Merle's Door (Paperback)

Lessons from a Freethinking Dog

By Ted Kerasote

Mariner Books, 9780156034500, 416pp.

Publication Date: April 21, 2008

List Price: 15.95*
* Individual store prices may vary.

Description

While on a camping trip, Ted Kerasote met a dog—a Labrador mix—who was living on his own in the wild. They became attached to each other, and Kerasote decided to name the dog Merle and bring him home. There, he realized that Merle’s native intelligence would be diminished by living exclusively in the human world. He put a dog door in his house so Merle could live both outside and in.

A deeply touching portrait of a remarkable dog and his relationship with the author, Merle’s Door explores the issues that all animals and their human companions face as their lives intertwine, bringing to bear the latest research into animal consciousness and behavior as well as insights into the origins and evolution of the human-dog partnership. Merle showed Kerasote how dogs might live if they were allowed to make more of their own decisions, and Kerasote suggests how these lessons can be applied universally.


About the Author

TED KERASOTE is the author of several books, including the national bestseller Merle’s Door: Lessons from a Freethinking Dog and Out There, which won the National Outdoor Book Award. His essays and photographs have appeared in Audubon, Geo, Outside, Science, the New York Times, and more than sixty other periodicals. He lives in Jackson Hole, Wyoming.



Praise For Merle's Door: Lessons from a Freethinking Dog

PRAISE FOR BLOODTIES

"The world is lucky to have this book."—ELIZABETH MARSHALL THOMAS, author of THE HIDDEN LIFE OF DOGS

PRAISE FOR OUT THERE

"[A] sly, funny, and wise look at the world beyond the walls that we erect to keep ourselves safe from the wilderness and to keep the wilderness safe from us."—ALEXANDRA FULLER, author of DON’T LET’S GO TO THE DOGS TONIGHT


 


Conversation Starters from ReadingGroupChoices.com

  1. Discuss the book’s epigraph, regarding the effects of captivity on a wild animal. Do Jeffrey Moussaieff Masson’s words apply to the lives of pets you have known? To your life? To what extent do you live on a “leash”? 
  2. In the initial meeting between Merle and Ted, Merle conveys to Ted, “You need a dog, and I’m it.” Ideally, what guides the selection of a pet? Is the process very different from the experience of searching for compatible human companionship?  
  3. Discuss Ted’s attempts to communicate with Merle, and vice versa. What kind of language do they develop between them? How do they avoid the difficulties so often encountered when animals and humans try to “explain themselves” to one another?  
  4. What were the most surprising facts you discovered about canine physiology and evolution? What are the greatest limitations of being a domesticated dog, or a “domesticated” human? How can we best rekindle our remarkable but often unutilized capabilities, as perfume makers do with their heightened olfactory capabilities?  
  5. Chapter eight is devoted to Gray Cat. What distinctions between cats and dogs become clear in that chapter? What made Gray Cat and Merle surprisingly compatible? In what ways did Brower also complete Merle’s circle?  
  6. Discuss the landscape of the Rockies as a character in Merle’s Door. How does the breathtaking scenery in Ted’s memoir create a meaningful backdrop for the way Merle’s story unfolds?  
  7. How does Ted’s approach to hunting compare to that of other hunters you have known or heard about? Did he change your perception of sustenance and the way humans distinguish between their wants and their needs? Would you be content leading a more rural, self-sustaining existence?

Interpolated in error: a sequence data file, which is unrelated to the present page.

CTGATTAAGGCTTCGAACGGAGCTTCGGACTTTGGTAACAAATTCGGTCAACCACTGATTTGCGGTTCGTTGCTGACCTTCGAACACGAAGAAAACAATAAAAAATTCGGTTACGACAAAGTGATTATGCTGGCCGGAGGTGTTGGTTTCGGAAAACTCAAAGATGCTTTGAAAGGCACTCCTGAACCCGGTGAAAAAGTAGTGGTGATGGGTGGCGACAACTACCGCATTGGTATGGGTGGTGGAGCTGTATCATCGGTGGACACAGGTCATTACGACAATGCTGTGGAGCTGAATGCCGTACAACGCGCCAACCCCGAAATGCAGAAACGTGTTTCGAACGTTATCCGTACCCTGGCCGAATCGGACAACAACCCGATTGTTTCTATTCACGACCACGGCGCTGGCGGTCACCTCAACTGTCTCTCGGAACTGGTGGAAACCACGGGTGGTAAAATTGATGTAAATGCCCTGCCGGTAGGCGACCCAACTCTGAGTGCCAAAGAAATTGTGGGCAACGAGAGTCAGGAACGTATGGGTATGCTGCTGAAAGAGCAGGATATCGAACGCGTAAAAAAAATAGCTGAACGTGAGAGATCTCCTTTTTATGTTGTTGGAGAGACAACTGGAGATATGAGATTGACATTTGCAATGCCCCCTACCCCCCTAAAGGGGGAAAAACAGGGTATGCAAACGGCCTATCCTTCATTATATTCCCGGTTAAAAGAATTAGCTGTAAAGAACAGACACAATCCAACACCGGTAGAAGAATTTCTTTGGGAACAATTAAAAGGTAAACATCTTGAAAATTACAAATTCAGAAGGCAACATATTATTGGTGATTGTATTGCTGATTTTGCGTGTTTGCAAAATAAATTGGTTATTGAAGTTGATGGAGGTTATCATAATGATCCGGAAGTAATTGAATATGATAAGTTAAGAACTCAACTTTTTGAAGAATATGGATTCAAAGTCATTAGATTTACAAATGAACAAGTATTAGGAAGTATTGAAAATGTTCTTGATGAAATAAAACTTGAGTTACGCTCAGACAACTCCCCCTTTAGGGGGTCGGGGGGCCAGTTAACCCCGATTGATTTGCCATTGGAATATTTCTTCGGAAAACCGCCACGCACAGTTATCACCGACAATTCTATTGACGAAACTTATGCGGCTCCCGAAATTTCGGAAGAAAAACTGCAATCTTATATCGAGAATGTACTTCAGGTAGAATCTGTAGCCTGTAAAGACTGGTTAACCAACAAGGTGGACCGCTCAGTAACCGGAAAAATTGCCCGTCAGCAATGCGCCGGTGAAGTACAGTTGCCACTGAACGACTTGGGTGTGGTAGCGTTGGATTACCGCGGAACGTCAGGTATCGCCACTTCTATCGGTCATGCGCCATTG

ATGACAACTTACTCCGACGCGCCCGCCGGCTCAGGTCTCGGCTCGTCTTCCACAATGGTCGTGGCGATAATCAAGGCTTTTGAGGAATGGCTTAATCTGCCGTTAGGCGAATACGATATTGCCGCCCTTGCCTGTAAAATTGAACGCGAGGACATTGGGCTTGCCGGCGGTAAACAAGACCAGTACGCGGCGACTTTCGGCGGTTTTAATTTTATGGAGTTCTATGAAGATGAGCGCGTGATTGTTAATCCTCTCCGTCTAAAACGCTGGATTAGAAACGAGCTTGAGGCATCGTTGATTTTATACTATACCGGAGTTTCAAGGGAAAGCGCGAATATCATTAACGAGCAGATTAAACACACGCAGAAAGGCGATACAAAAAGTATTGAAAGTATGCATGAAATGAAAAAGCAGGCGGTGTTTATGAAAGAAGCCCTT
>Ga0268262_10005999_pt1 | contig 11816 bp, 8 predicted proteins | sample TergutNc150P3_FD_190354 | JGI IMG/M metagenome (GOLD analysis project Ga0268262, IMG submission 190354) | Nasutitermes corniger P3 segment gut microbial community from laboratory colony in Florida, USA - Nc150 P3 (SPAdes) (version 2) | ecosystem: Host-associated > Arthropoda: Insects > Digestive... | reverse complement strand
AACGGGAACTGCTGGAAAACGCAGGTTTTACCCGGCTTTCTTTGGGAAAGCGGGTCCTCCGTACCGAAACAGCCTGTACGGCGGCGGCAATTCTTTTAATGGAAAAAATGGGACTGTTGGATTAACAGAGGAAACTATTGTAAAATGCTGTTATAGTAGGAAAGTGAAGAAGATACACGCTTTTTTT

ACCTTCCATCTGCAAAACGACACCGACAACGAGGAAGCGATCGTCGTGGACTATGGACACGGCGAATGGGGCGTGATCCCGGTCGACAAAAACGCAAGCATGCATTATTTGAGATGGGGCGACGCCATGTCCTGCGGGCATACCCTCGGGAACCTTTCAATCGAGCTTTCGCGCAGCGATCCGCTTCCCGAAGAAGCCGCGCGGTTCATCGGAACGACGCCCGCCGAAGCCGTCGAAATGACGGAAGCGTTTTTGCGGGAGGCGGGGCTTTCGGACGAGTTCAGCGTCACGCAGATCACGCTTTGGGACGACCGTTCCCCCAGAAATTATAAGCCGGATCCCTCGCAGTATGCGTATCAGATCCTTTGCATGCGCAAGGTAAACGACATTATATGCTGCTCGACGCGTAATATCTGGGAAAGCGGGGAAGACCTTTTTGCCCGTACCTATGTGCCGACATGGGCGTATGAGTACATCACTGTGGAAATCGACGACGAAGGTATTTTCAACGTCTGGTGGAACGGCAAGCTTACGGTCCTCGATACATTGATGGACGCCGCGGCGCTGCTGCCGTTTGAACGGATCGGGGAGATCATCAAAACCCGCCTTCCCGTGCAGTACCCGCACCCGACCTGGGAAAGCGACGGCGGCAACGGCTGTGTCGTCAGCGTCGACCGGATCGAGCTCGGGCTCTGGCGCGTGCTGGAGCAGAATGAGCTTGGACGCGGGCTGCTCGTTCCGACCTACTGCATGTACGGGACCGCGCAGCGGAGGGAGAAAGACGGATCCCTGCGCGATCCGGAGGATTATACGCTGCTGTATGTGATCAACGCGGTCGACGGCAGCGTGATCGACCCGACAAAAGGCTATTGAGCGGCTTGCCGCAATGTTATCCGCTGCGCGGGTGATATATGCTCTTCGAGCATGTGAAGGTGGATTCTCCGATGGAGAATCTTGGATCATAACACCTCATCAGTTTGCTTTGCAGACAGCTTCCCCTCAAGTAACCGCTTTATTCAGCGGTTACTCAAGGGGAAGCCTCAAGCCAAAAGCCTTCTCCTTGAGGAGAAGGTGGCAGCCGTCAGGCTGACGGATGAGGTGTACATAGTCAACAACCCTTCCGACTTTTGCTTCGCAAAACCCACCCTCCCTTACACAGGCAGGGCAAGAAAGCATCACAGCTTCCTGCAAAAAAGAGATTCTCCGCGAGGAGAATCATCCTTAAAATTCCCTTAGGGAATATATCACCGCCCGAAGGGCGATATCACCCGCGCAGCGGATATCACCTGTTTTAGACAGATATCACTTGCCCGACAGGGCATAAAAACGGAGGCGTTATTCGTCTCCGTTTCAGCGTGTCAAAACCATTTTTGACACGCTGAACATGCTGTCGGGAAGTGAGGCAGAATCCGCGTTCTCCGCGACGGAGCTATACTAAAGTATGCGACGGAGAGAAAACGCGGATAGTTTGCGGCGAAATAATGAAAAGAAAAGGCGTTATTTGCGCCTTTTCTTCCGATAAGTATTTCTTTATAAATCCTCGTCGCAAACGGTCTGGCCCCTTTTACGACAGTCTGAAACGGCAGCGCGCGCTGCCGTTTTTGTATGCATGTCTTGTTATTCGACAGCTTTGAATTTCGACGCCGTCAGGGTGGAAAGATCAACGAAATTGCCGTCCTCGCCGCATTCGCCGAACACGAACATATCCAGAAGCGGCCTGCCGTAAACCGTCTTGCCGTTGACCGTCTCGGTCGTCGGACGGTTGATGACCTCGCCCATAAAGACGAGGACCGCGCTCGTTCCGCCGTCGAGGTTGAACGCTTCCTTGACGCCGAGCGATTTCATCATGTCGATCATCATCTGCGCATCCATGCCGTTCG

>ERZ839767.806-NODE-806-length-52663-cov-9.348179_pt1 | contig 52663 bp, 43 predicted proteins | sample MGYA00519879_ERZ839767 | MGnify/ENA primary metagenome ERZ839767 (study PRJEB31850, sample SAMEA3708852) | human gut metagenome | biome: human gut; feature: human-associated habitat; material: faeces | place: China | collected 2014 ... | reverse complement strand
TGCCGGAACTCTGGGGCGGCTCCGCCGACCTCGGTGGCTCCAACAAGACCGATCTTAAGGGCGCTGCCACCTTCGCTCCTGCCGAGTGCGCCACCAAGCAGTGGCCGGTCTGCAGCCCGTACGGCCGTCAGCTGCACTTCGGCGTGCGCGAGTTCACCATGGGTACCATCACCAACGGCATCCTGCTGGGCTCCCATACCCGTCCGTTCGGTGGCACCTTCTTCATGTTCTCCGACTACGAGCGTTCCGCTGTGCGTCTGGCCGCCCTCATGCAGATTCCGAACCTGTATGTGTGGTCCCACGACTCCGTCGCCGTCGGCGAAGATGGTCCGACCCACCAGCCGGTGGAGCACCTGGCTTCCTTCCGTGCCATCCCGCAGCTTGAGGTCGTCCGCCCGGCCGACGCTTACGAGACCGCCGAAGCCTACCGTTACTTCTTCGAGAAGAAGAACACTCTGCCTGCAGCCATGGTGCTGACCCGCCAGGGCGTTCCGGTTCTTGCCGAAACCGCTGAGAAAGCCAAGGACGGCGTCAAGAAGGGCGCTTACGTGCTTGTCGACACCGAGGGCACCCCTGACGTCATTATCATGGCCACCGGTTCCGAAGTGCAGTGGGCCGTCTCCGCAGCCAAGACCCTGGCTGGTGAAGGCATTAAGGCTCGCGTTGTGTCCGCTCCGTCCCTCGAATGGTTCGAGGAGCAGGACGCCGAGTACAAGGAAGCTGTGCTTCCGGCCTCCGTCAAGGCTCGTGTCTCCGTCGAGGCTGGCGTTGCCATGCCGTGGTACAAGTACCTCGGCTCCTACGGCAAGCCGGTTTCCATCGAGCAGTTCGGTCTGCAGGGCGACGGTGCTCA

8. How did you react to Ted’s observations regarding alpha dogs and the general concept of power and dominance in the animal world? Is Chamonix, described in “A Looser Leash,” an unattainable utopia? Do behaviorists such as B. F. Skinner offer good solutions, or do they contribute to the problem? In what ways is the process of training a dog similar to promoting good behavior in a child?  
  9. When Ted describes his opinion of Merle’s sterilization, he reverses decades of conventional wisdom. How well had you previously understood the process of spaying or neutering a pet? What does the popularity of current procedures indicate about widespread attitudes toward pet care in America?  
  10. What do quotations from philosophers such as René Descartes and references to gruesome vivisections tell us about the history of humanity’s approach to animals? How do you personally resolve such questions as whether nonhuman animals have souls?  
  11. The author describes several romantic interludes that did not last as long as he had hoped. What sometimes prevents dating and marriage from unfolding as smoothly as forging a bond with a favorite pet?  
  12. What might Merle’s Door have been like if Merle had been the author, interpreting Ted’s actions from a dog’s point of view?  
  13. Compare the end-of-life care Merle and Brower received to the care humans receive. Have you been in a situation that could have been gracefully resolved by applying Bernard Hershhorn’s criteria, described in “Through the Door”? Should distinctions be made between the rituals, medical treatments, and euthanasia procedures we apply to pets and those we apply to humans?  
  14. By the end of the book, what lessons did you learn from Merle? What enabled him to become more freethinking than many other dogs?  
  15. Discuss the title and its many meanings throughout the book. What did Merle’s door come to signify for Ted and for Merle? What are the most significant passages Merle encountered throughout his life, and what gave him the wisdom (and the freedom) to navigate them safely? Where do you imagine he went when he passed through his final portal?